Baby Goat (Caliban) at four months, healthy and happy and almost normal. Photo: Terri Smith
Baby Goat (Caliban) at four months, healthy and happy and almost normal. Photo: Terri Smith

By Terri Smith —

It would seem that readers miss Amadeus. I know, I know: I have said goodbye to that article half a dozen times and then started it up again, but what can I say about popular demand? Starting next issue, I will be submitting a short Amadeus article for each edition as well my new farming article. In the meantime, here’s a little something about Amadeus’ nephew-brother, Baby Goat.

Baby Goat’s real name is Caliban, from The Tempest, but he’ll probably be called Baby Goat forever. He was an accident. A few years ago I kept two black, baby goats from our friendliest doe. The babies, Olivia and Othello, were sweet little goats and it all seemed like a great idea until fall rolled around and it was time to let Peter, the Billy, out of his summer pen so he could perform his manly duties. The problem was that Olivia was one of Peter’s offspring and not old enough to be bred. My solution was to keep Olivia, her mother, and her brother together in the fenced area around the house and under my bedroom window. They thought this was a great idea, since the food was great and they had lovely places beneath the eaves to get out of the weather. However, once a month with incredible regularity, Peter would be there, crashing his horns against the fence beneath my window trying to get into the pen. Twice Olivia and Othello escaped, but both times I was nearby to marvel at their ability to walk up fences then return them to the pen and increase its height. After they climbed up the gate I put a ladder over it, they stopped escaping and I forgot all about it.

Spring came and the baby goats arrived, and with them, Amadeus. Life took on its usual routine—usual except for the addition of a physically-and-possibly-mentally challenged goat that never left my side. Then during the heat spell in mid-July I walked outside one alarmingly hot day and was confronted by the sound of a crying baby goat. I was holding Amadeus so at least I knew he was alright, but I hurried to see if one of the others had somehow injured itself. I looked at all the babies stretched out calmly in the shade, counted them, and wondered for there seemed to be no problem.

Then I heard it again: “maa-AAA-aaaa!” … the unmistakable sound of a newborn goat. And sure enough, there was Olivia behind a pine tree licking a tiny, wobbly, all-black baby. In July. In 30 degree C weather. Oh dear! I thought. I did not need another Amadeus.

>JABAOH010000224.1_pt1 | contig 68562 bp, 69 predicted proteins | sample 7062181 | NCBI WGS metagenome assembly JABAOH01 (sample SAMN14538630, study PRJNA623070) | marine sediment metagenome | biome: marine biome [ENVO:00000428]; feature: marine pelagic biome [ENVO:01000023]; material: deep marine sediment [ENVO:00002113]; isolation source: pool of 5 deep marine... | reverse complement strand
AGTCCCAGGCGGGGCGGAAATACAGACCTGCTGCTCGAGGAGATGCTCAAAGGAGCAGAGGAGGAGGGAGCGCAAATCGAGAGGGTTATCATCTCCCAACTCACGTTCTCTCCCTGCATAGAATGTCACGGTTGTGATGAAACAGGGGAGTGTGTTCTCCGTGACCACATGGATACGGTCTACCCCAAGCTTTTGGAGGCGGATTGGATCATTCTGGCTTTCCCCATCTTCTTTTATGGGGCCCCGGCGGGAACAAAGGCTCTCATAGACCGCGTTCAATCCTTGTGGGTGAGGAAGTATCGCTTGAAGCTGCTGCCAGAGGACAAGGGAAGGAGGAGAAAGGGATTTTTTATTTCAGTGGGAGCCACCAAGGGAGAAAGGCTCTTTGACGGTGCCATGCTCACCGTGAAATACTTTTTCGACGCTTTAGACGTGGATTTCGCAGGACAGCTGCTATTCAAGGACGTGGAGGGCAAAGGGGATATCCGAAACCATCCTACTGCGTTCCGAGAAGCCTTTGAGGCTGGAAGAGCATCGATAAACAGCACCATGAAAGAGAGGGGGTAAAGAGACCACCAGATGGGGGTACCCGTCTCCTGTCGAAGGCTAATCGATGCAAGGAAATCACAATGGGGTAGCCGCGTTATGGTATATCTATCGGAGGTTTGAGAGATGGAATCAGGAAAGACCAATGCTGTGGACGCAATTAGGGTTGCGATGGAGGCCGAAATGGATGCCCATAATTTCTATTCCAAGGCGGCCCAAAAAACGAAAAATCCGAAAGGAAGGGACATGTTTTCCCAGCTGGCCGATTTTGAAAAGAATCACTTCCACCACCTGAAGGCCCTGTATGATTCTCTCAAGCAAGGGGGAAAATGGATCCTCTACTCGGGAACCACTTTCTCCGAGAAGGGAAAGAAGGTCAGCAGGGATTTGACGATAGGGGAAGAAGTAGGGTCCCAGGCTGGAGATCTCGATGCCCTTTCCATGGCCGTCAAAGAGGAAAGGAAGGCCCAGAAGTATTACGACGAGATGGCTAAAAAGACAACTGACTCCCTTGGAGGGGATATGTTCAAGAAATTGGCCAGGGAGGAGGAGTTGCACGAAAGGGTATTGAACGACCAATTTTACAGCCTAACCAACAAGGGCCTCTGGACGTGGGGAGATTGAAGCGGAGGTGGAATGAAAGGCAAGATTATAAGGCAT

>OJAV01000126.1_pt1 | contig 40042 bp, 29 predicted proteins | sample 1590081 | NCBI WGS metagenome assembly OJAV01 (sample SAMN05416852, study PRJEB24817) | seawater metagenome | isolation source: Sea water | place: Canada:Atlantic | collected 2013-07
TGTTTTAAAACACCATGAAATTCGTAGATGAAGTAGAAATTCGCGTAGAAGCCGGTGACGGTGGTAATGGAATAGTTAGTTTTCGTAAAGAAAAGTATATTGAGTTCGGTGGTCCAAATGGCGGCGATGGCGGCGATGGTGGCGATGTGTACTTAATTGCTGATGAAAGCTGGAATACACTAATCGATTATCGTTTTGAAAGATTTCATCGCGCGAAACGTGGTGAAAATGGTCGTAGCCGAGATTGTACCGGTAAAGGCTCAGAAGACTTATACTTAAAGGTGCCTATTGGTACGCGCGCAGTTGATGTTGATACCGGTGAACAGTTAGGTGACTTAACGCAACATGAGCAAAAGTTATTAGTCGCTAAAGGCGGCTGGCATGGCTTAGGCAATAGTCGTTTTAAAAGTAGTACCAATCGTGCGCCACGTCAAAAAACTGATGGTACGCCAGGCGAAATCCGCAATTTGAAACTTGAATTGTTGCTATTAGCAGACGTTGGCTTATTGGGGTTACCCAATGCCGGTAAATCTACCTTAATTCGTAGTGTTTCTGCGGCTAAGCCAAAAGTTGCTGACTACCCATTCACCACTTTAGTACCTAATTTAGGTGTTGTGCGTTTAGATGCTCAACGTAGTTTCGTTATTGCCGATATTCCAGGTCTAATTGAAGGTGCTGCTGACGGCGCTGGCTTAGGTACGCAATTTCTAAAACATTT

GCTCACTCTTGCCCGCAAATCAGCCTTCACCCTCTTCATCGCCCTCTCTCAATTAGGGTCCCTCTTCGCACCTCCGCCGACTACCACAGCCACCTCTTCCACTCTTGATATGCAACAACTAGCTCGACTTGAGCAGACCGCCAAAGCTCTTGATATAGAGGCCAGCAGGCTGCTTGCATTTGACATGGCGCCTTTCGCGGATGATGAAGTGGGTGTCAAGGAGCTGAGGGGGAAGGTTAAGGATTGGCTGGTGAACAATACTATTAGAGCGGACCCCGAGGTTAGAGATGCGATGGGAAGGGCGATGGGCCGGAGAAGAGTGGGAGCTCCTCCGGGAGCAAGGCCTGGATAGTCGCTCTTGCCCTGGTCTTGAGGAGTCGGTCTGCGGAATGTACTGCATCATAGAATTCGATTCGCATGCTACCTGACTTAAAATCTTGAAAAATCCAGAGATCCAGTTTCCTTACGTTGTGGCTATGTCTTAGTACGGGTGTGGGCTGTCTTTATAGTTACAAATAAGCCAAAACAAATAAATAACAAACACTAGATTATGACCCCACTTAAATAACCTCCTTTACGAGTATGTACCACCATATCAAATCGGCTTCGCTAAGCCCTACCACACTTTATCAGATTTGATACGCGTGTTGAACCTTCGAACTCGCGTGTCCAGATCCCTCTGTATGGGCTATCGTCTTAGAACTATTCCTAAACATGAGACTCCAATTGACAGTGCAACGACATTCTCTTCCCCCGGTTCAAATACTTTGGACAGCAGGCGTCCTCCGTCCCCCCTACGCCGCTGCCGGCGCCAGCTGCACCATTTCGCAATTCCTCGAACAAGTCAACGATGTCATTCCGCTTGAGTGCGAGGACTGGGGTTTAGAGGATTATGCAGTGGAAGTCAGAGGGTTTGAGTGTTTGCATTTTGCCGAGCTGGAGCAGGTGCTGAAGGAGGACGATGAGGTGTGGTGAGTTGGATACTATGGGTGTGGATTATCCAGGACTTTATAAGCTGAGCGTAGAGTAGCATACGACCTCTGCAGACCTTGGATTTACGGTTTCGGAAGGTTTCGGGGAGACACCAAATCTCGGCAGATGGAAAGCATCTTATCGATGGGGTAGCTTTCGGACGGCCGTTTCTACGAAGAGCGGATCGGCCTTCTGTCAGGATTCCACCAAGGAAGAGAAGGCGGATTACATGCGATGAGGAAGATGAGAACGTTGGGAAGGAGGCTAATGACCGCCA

But Baby Goat was tough. The day after he was born when all the other goats headed out to the meadow to browse with their three-month-old babies, Olivia went with them; she seemed to have completely forgotten that she had even had a baby. The tiny black goat was no bigger than a shadow in the grass and just as silent. He was missing for 12 hours. We spent at least a few of those hours searching for him but to no avail. That night I just about tripped over him when I went out to feed the chickens. I reunited him with his mother who, by this time, was experiencing some lactation-associated discomfort and was quite relieved to be given a solution to the problem. The next day he disappeared again. This time it was harvest day, and while I gulped my lunch and then went out with two helpers to search for the baby goat, we didn’t find him. I was sure he was gone.

But we found him the next morning, snuggled under a log. He was fine. Mother and baby were reunited and again she lost him before lunch. I had had enough. I already had enough on my hands with Amadeus. Frustrated, I went out onto the balcony after dinner and looked at the young mama goat calmly grazing beside her own mother and yelled at her, “Why don’t you look for your baby, you horrible mother!?” She turned her head and looked at me, and then kicked at her uncomfortable underside.

I had an idea: “maaa-AAA-aaaa!” I cried. Olivia (and three other mothers—I’m just that good) jerked up her head and called back. It was as if I’d jogged a memory for her, oh yeah, where did I leave that little thing that makes me feel better? And up on the hillside I heard a small cry answer.

And after that, life took on another new routine. Each morning Caliban would nurse, lie down in the shade, and his mother would leave for the day. After dinner when the herd returned I would stand on the balcony and make a noise like a baby goat. Olivia would answer me and he in turn would answer her. He survived, and eventually turned into a regular, healthy, goat. Well, almost. But that’s a story for another day.


Terri Smith is an organic vegetable farmer in the Cariboo with Road’s End Vegetable Company. She has a Bachelor’s degree in Literature and a diploma in Art.


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